Knowing the Basics About My Characters
Before I start writing my stories, I have to know the basic attributes of my characters:
Who are they?
Where did they come from?
What event brought them into this story?
What are their attitudes and why?
How will they solve the problem in this story?
Will they grow from their experiences?
The screenshot above is a mind map of my main character, Amanda Thorne Colbain, who is the main character in my current work in progress, Shades of Evil. As I am still a beginner with this technique, I thought I would experiment with a character that I already know.
With this mind map, I diagrammed her basic information, such as where she was born, her marital status, her likes and dislikes, etc. I used different colors for each subtopic and added images that would represent certain topics in a way that would add depth to Amanda’s character. The yellow background represents her favorite color, for instance. The dotted lines with the arrows represents a connection between the major events in Amanda’s life, something which she will realize late in the story. While the picture doesn’t fit my mental image of her, the photo I used is a good representation because I can see a real face. Every element in this mind map has a purpose, and that is to help me remember who Amanda is and how she’ll shape my plot.
Before you start this tutorial, I’d like you to check out a site that I found yesterday that showcases mind map drawings. Also visit my prior post to learn about the concept of mind mapping and to download some free software for this exercise. Freemind is a good app to start with.
If you’ve never touched a mind mapping app, I would play around with that first before you start mapping out your character. Once you get a feel for the software interface, you can start mapping without interruption. That’s key, because you need to focus on letting your ideas flow.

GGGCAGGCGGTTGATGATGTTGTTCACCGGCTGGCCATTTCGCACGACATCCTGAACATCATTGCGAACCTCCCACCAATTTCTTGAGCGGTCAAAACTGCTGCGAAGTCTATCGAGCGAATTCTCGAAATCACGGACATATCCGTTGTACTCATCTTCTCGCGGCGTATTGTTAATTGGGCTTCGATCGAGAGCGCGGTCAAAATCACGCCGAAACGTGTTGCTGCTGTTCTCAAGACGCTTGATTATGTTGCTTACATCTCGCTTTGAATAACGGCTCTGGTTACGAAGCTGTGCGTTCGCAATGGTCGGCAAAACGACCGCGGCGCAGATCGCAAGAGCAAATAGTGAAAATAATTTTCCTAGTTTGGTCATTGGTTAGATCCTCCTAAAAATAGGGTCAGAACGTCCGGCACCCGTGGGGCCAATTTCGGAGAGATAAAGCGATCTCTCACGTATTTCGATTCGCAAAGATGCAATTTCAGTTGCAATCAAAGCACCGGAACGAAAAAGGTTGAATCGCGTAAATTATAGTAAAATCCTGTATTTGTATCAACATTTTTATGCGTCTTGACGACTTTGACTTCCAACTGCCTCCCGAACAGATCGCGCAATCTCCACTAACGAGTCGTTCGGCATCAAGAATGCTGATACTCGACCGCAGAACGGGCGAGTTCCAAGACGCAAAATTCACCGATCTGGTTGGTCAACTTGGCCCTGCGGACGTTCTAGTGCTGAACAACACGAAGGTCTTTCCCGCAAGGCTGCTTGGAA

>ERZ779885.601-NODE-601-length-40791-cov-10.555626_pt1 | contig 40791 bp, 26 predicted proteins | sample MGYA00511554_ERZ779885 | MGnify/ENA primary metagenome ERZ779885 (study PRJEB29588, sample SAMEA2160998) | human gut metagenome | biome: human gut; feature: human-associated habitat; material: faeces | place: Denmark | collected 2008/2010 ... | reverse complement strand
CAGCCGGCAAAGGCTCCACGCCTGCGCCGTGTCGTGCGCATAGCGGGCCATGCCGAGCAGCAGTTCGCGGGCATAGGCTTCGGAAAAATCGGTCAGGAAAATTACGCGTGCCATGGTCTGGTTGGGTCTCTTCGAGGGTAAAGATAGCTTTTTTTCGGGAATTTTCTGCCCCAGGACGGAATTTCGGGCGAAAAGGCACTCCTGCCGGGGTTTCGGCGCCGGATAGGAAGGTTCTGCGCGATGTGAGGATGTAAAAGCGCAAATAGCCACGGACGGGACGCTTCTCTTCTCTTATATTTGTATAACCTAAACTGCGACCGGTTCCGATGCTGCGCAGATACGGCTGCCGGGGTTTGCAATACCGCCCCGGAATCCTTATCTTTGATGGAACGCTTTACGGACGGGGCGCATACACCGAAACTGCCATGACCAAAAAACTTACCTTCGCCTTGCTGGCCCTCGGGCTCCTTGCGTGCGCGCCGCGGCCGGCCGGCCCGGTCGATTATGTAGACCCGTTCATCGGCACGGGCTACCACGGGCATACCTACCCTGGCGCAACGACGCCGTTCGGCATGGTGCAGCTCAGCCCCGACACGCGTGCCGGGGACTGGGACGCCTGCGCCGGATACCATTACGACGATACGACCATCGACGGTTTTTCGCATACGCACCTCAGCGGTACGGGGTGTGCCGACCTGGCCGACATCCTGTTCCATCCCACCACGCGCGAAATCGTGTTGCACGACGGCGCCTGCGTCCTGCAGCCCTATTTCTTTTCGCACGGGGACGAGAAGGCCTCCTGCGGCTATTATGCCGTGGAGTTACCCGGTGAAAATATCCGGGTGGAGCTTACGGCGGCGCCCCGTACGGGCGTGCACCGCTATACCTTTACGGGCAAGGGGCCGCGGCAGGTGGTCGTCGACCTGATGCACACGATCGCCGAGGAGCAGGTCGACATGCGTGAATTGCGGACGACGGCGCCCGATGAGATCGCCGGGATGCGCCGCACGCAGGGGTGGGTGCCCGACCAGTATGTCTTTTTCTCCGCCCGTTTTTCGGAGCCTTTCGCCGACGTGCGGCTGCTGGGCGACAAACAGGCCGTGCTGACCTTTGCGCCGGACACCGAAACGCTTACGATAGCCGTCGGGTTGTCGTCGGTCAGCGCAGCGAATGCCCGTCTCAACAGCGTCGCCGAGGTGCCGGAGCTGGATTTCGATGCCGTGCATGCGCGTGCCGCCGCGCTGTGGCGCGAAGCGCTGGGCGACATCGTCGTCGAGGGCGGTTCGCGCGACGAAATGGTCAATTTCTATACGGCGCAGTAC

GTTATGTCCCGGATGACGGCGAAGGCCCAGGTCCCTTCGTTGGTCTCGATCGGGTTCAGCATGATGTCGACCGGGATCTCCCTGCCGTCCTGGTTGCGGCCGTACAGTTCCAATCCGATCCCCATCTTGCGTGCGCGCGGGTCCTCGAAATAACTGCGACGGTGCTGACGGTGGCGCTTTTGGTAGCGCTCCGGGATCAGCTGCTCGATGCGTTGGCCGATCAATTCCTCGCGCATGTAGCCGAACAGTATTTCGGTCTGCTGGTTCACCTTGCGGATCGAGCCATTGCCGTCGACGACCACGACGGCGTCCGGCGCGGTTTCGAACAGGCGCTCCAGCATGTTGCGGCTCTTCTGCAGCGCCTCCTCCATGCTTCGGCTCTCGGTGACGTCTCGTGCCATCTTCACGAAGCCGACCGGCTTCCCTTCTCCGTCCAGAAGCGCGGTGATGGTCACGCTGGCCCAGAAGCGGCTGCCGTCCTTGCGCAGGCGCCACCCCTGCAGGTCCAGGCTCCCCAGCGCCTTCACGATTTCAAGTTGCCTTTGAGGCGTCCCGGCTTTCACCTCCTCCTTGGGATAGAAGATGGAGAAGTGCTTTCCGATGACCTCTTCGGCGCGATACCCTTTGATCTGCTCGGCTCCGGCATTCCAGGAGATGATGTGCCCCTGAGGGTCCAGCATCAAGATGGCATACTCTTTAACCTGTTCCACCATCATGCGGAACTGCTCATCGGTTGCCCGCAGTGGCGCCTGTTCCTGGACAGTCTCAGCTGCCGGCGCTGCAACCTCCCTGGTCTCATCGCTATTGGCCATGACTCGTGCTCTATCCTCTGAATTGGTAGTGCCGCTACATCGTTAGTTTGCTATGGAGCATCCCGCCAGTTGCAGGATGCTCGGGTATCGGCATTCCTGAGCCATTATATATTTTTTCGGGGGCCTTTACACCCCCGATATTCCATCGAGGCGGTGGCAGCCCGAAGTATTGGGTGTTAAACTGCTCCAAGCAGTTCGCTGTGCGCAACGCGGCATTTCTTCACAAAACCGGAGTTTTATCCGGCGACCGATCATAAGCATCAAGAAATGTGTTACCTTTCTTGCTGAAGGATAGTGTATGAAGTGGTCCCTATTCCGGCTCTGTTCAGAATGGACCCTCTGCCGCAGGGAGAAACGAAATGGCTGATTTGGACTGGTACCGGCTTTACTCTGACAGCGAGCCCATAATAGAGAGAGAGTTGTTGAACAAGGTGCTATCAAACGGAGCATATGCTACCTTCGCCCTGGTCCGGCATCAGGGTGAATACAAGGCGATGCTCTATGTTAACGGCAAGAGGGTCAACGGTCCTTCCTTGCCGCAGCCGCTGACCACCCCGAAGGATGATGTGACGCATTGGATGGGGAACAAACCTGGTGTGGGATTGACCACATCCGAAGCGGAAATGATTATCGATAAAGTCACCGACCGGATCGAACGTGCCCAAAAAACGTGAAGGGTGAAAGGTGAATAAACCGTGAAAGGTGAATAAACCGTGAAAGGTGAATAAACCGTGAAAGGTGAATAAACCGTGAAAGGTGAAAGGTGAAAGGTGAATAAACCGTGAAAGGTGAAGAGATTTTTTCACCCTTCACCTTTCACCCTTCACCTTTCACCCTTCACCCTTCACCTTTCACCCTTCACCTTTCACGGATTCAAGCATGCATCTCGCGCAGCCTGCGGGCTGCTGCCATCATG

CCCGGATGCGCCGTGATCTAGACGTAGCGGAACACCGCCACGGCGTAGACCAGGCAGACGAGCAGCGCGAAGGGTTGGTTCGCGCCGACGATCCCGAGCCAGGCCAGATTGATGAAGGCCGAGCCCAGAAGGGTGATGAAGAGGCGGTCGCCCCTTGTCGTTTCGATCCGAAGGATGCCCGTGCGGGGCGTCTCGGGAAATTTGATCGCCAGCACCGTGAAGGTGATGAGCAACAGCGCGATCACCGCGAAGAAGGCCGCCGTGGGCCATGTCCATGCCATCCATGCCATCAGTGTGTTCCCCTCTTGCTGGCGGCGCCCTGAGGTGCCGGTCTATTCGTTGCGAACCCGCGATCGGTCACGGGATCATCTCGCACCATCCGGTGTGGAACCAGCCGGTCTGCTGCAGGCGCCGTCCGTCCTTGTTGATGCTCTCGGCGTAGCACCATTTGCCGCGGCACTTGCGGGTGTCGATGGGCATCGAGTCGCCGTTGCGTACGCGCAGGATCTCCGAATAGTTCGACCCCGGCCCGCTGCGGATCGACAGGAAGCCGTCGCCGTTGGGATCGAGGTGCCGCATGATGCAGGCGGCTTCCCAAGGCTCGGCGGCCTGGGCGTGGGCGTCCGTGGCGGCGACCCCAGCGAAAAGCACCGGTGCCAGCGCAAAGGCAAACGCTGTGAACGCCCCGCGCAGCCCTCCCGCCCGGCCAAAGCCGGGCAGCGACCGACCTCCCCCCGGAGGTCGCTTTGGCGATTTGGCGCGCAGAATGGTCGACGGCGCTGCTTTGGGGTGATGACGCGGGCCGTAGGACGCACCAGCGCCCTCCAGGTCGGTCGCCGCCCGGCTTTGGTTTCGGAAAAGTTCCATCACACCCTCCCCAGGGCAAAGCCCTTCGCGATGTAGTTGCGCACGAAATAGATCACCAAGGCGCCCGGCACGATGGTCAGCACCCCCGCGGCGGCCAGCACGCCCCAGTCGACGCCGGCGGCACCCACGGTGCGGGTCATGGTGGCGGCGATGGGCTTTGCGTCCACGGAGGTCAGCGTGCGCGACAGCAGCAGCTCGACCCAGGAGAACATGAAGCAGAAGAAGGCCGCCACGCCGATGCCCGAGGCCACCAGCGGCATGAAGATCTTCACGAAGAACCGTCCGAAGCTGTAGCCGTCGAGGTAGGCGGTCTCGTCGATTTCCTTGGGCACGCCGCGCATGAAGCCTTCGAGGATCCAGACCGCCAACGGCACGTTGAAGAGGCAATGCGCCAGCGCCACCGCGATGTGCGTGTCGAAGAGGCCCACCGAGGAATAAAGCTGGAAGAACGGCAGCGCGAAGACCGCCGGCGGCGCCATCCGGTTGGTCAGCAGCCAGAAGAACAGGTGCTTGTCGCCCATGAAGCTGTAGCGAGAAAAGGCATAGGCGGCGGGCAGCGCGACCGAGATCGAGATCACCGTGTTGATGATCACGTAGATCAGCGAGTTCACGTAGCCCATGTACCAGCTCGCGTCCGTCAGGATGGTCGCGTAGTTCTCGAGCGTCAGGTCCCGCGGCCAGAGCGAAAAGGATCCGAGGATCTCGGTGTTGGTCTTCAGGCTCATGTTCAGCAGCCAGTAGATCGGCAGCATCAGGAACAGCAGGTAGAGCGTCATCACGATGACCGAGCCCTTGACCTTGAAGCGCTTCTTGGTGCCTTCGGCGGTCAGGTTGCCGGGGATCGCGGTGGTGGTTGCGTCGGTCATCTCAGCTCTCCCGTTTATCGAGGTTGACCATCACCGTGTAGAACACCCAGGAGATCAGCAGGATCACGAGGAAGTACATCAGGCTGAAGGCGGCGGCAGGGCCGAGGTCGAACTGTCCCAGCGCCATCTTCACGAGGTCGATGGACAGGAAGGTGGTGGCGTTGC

Drawing Your First Mind Map
- Draw a shape in the dead center of your screen. This position will give you plenty of space to draw your branches.
- Next, think about the direction that you would like your branches to go–clockwise or counter-clockwise. Also think about the colors that you would like to use for each branch. You can either color the branches themselves or write the words in the color that you choose for this section of your map.
- Draw your first branch. For the purposes of this exercise, we’ll write Born on top of it. Draw two branches off the first one. Write the date of birth on the first, and the place of birth on the second.
- Draw another branch from the center shape and label it Parents. Give the branch or the word a color. Draw another branch from this one and write Mom on it. What is the first word that comes to your character’s mind when she think about her mother? Kind? Gentle? Nasty? Unloving? Distant? Write the word down on the next branch, and then create as many branches as you feel necessary to describe your character’s feelings toward this parent.
- Once you’re finished with this section, start on the next section and continue the process until you feel that you are done.
Take Advantage of the Notes Feature
Unlike traditional, hand-drawn mind maps, many desktop mind mapping programs come with a built-in note feature. This feature allows you to expand on a topic for better clarity while allowing you to keep your mind map uncluttered. For instance, you wrote that your character’s mother was unloving. Click on the Notes feature and summarize the character’s memory of an instance where her mother was unloving.
Good Sources for Images to Enhance Your Mind Maps
50 Websites for Free Vector Images
stock.XCHNG Has lots of free images plus paid premium images.
Dreamstime.com Has both free and paid images. Great site!
iStockPhoto.com Has a great selection of paid images. Another favorite because they have such a wide selection of photos and vectors.